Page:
Exposing the unseen (or overlooked) atrocities and under-the-table dealings of an urban culture ultimately banks on shocking and numbing the audience in order to be thought-provoking.
A Nigerian runaway, Okew (played luminously by Chiwetel Ejiofor) is an illegal immigrant in the city who drives cabs during the day and works the front desk of a hotel all night, constantly chewing an herb remedy to stay awake.
Amazingly, not sleeping – there's not one shot of him lying down – doesn't phase his mental and ethical demeanor as he's increasling attuned to what's going on in and outside the hotel.
Called to fix a clogged toilet, he enters the bathroom to find a recently removed heart as the source of overflow. And when he asks his boss Sneaky (another appropriate description), he's cleverly instructed to report it to the police himself; Okwe can't because of his illegal status, and even his close friend (Benedict Wong) feels he's overreacting to an inalterable situation.
Okwe is thrown, only through exposure, into the underworld of the organ market. His Turkish Muslim roommate Senay (Audrey Tautou from "Amelie") follows her confidante into her own danger and exploitation, intensified by her striking beauty.
Written by Steven Knight, creator of television's "Who Want's to be a Millionaire?," the film balances across genres, without feeling like a poorly concocted, overachieving elixir.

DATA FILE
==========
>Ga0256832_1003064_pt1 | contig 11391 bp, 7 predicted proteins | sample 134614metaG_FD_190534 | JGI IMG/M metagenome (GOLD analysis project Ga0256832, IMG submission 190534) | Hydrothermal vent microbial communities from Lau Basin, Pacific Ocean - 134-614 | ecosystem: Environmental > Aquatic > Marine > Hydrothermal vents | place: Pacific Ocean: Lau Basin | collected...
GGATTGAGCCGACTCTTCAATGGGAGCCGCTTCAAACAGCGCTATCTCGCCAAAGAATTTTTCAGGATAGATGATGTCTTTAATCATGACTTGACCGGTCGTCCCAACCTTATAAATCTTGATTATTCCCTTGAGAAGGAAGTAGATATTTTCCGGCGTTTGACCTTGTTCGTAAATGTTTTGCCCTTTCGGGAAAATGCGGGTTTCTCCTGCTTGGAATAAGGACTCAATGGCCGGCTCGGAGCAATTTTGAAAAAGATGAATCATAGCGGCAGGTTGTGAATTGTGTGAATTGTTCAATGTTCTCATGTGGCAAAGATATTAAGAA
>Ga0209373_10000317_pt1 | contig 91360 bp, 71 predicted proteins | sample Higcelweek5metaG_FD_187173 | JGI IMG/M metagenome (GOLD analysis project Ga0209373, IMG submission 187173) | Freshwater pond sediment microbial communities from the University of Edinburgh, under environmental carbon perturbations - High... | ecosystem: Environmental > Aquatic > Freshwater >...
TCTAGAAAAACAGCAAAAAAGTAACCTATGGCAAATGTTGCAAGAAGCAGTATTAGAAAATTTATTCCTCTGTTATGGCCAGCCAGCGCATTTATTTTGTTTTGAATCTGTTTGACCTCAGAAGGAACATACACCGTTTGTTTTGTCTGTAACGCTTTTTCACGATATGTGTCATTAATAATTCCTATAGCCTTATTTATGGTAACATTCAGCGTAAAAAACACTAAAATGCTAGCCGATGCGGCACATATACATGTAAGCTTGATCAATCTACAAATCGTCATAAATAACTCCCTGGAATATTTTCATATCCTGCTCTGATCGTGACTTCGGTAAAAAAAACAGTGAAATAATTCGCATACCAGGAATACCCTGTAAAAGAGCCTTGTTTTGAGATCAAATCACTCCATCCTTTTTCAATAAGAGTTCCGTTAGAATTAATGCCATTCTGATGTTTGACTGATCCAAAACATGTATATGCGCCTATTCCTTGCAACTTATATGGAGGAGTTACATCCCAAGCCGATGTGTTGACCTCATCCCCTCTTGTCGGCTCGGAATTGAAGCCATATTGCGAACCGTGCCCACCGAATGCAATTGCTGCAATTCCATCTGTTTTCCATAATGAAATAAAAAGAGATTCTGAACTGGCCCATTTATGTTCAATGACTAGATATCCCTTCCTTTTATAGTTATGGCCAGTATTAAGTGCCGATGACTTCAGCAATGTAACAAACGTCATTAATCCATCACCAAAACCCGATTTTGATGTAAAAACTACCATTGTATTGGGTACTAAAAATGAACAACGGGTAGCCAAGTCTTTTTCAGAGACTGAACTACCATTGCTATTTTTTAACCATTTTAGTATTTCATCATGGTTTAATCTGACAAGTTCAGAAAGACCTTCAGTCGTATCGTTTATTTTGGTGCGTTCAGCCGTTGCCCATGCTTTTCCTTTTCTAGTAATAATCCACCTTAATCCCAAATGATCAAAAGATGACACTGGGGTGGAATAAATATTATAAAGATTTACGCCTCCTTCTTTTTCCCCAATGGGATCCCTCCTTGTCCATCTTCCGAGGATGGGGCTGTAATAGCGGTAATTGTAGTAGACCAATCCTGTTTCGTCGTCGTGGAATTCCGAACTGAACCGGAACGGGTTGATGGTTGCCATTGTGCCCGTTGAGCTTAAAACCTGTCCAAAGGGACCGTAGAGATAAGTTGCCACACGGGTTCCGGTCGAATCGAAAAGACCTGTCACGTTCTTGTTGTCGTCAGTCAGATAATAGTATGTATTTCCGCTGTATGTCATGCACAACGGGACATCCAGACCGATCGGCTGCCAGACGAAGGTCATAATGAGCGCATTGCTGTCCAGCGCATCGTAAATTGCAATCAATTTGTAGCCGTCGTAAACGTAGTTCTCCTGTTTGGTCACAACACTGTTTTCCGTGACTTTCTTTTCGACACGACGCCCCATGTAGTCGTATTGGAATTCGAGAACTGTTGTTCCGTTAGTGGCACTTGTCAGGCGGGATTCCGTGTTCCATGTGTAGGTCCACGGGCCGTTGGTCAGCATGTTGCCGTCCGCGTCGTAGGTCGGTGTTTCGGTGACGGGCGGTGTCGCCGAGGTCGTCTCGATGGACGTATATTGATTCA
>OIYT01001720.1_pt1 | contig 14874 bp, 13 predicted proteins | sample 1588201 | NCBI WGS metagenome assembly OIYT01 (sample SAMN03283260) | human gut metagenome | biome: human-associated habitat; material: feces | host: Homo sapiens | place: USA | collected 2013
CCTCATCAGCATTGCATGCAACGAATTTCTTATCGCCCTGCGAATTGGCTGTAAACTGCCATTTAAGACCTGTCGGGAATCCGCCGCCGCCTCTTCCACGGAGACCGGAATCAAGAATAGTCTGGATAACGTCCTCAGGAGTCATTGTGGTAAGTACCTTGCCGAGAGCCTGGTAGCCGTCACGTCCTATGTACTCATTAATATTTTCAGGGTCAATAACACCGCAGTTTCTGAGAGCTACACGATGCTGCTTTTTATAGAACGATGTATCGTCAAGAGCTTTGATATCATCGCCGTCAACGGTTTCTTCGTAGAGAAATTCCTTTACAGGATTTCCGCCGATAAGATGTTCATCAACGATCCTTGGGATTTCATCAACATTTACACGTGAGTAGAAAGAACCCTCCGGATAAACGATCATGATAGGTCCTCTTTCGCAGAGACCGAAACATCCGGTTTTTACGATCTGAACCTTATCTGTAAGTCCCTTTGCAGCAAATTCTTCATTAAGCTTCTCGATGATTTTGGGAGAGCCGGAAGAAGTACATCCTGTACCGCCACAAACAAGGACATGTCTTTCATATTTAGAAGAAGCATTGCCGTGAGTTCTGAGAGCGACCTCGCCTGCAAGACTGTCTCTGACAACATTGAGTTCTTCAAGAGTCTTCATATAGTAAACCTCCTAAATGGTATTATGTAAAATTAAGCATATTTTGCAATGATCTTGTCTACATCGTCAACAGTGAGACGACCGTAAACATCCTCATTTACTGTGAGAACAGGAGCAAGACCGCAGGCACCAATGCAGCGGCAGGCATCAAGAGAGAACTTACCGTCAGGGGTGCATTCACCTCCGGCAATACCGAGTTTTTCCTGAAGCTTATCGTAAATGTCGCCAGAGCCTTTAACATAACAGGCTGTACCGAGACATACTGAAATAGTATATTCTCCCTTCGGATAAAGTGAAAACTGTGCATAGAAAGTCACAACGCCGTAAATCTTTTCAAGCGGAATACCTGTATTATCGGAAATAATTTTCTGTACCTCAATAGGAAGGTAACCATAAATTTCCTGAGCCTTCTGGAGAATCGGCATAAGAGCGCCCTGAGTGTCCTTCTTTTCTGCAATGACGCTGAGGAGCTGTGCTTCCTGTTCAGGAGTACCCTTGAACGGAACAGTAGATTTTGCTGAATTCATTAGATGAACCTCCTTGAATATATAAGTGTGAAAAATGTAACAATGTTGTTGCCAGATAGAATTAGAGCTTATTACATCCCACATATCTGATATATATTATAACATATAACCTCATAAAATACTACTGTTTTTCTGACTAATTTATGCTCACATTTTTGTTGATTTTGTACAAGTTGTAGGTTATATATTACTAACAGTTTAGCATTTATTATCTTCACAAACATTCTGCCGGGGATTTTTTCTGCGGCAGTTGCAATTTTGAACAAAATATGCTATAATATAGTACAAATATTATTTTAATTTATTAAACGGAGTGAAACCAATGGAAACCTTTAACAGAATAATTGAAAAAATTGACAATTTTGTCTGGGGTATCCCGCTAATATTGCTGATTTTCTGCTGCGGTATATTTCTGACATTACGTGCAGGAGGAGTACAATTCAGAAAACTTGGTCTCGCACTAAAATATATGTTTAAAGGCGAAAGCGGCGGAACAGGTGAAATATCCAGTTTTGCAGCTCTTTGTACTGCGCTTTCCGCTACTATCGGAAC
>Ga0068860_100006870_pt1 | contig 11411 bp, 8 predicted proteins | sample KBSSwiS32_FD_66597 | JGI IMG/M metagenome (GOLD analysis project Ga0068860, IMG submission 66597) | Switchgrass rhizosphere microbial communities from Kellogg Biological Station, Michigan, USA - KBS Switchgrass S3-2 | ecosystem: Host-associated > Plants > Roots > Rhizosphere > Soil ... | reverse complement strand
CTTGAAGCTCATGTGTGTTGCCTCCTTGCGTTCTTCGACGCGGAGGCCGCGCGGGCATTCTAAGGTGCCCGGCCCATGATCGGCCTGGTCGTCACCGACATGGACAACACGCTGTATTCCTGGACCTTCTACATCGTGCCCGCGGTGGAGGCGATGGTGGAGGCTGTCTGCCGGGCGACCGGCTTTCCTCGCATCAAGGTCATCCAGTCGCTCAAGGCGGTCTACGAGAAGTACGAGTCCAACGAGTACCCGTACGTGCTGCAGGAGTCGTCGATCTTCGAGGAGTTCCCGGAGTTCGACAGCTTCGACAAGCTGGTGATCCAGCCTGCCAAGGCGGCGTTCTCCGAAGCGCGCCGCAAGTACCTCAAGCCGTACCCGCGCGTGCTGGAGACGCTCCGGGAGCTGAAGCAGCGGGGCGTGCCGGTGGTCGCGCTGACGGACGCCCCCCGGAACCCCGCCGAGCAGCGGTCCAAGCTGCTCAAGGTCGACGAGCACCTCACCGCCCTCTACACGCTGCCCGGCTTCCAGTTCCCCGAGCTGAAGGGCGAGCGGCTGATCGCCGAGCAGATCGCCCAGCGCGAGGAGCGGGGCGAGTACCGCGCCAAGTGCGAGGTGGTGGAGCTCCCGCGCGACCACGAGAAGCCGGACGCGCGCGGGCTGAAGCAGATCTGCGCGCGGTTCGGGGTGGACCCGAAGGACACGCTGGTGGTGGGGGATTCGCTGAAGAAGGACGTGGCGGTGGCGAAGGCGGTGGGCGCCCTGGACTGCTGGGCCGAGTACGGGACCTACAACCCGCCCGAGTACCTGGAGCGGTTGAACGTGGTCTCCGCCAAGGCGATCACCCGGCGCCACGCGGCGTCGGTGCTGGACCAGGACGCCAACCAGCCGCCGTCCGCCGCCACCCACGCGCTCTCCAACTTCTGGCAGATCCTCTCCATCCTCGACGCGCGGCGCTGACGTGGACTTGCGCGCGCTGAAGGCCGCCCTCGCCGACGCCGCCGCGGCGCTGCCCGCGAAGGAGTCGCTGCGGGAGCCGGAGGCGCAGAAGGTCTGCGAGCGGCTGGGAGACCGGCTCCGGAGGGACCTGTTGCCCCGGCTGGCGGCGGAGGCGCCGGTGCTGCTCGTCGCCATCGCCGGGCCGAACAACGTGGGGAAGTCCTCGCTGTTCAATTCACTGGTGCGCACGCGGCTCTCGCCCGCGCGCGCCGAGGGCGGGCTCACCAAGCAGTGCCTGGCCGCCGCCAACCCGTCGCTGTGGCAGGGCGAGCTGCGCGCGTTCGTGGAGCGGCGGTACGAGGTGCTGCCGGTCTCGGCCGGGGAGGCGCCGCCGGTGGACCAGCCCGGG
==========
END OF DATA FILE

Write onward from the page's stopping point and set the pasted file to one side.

For one, it's a petition for social change, with provocative imagery of an abused, abandoned population, but only to a certain (and very hypothetical) extent; the story is too contrived to be marked as having only political intentions and London's setting – a pleasantly soft glowing cityscape that contrasts the characters' unease – could well have been any metropolitan area.
And for another, Okwe and Senay's trudging through smoke and mirrors, always on the brink of danger, seems comparable for a thriller.
But the admirable thing about "Dirty Pretty Things" is that it can't be pigeonholed; both political critique and thriller-like-sequences exist to better define Okwe and Senay's relationship – one reliant on their mutual need to escape (Senay wants to go to New York to be with her cousin, while Okwe longs to see his daughter in Nigeria, from which he's banished).
While the movie proclaims "there is nothing more dangerous than a virtuous man," this only strengthens Okwe's image as a redeemable and selfless character.
Respectably, more than anything else the film offers, Ejiofor deserves accolades for a rich performance. It's hard to remember a character so reserved having the emotional fervor Ejiofor possesses, whose most profound statements are made with his eyes.
"Dirty Pretty Things" appreciates, or at least is a strong proponent for, the duality life has to offer, and though filmmakers have beaten the idea of life as terrible sweet, it comes off here as admittedly refreshing.
Extras include a short behind-the-scenes featurette and director commentary, both of which highlight Frears' skill as an actors' director.
"Dirty Pretty Things": AB
DVD Features: B